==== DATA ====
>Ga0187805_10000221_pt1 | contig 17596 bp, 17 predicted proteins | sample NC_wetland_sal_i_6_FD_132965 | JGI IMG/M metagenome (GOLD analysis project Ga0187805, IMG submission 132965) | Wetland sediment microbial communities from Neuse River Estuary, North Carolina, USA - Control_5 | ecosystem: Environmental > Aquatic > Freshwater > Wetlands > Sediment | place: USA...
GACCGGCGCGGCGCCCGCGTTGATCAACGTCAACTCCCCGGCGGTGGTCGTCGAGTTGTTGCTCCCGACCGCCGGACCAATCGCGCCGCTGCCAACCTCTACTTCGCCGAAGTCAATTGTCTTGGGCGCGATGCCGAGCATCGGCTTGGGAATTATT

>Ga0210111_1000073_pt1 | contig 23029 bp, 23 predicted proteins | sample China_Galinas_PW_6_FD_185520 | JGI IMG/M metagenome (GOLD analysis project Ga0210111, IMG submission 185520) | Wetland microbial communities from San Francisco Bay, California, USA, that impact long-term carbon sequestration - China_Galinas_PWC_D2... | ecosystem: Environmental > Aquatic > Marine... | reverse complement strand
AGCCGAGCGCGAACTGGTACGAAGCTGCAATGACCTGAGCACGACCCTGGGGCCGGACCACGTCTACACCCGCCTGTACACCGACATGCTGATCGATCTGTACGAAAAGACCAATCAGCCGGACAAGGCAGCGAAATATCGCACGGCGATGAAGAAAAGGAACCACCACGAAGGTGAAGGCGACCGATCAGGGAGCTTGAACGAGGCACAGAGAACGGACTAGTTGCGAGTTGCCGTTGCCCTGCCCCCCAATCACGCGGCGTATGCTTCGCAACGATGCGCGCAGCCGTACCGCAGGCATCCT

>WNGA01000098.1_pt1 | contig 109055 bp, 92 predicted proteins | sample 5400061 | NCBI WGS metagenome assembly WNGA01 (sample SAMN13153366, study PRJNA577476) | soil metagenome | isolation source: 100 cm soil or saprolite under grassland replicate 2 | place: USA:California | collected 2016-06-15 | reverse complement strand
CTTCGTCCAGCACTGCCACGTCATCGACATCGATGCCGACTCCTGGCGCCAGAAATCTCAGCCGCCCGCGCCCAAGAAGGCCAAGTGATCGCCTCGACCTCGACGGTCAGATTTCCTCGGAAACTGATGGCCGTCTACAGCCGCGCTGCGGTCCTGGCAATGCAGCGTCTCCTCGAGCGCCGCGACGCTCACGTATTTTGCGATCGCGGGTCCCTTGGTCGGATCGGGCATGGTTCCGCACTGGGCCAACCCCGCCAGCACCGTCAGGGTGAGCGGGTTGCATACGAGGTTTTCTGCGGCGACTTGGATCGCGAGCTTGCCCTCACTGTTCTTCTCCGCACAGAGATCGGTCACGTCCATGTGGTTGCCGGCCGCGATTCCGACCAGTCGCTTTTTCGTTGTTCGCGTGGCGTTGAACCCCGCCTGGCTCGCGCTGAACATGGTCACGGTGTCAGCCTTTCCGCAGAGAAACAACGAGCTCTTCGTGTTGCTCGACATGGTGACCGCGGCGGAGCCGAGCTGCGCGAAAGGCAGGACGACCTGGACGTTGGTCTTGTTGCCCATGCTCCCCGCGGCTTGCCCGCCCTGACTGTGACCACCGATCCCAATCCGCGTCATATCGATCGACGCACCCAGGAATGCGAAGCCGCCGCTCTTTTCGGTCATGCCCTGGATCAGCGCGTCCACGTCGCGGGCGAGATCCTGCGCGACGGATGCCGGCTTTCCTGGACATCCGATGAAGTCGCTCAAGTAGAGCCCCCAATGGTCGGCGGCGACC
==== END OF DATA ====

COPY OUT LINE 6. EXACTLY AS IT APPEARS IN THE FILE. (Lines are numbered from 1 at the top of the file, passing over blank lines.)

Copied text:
CTTCGTCCAGCACTGCCACGTCATCGACATCGATGCCGACTCCTGGCGCCAGAAATCTCAGCCGCCCGCGCCCAAGAAGGCCAAGTGATCGCCTCGACCTCGACGGTCAGATTTCCTCGGAAACTGATGGCCGTCTACAGCCGCGCTGCGGTCCTGGCAATGCAGCGTCTCCTCGAGCGCCGCGACGCTCACGTATTTTGCGATCGCGGGTCCCTTGGTCGGATCGGGCATGGTTCCGCACTGGGCCAACCCCGCCAGCACCGTCAGGGTGAGCGGGTTGCATACGAGGTTTTCTGCGGCGACTTGGATCGCGAGCTTGCCCTCACTGTTCTTCTCCGCACAGAGATCGGTCACGTCCATGTGGTTGCCGGCCGCGATTCCGACCAGTCGCTTTTTCGTTGTTCGCGTGGCGTTGAACCCCGCCTGGCTCGCGCTGAACATGGTCACGGTGTCAGCCTTTCCGCAGAGAAACAACGAGCTCTTCGTGTTGCTCGACATGGTGACCGCGGCGGAGCCGAGCTGCGCGAAAGGCAGGACGACCTGGACGTTGGTCTTGTTGCCCATGCTCCCCGCGGCTTGCCCGCCCTGACTGTGACCACCGATCCCAATCCGCGTCATATCGATCGACGCACCCAGGAATGCGAAGCCGCCGCTCTTTTCGGTCATGCCCTGGATCAGCGCGTCCACGTCGCGGGCGAGATCCTGCGCGACGGATGCCGGCTTTCCTGGACATCCGATGAAGTCGCTCAAGTAGAGCCCCCAATGGTCGGCGGCGACC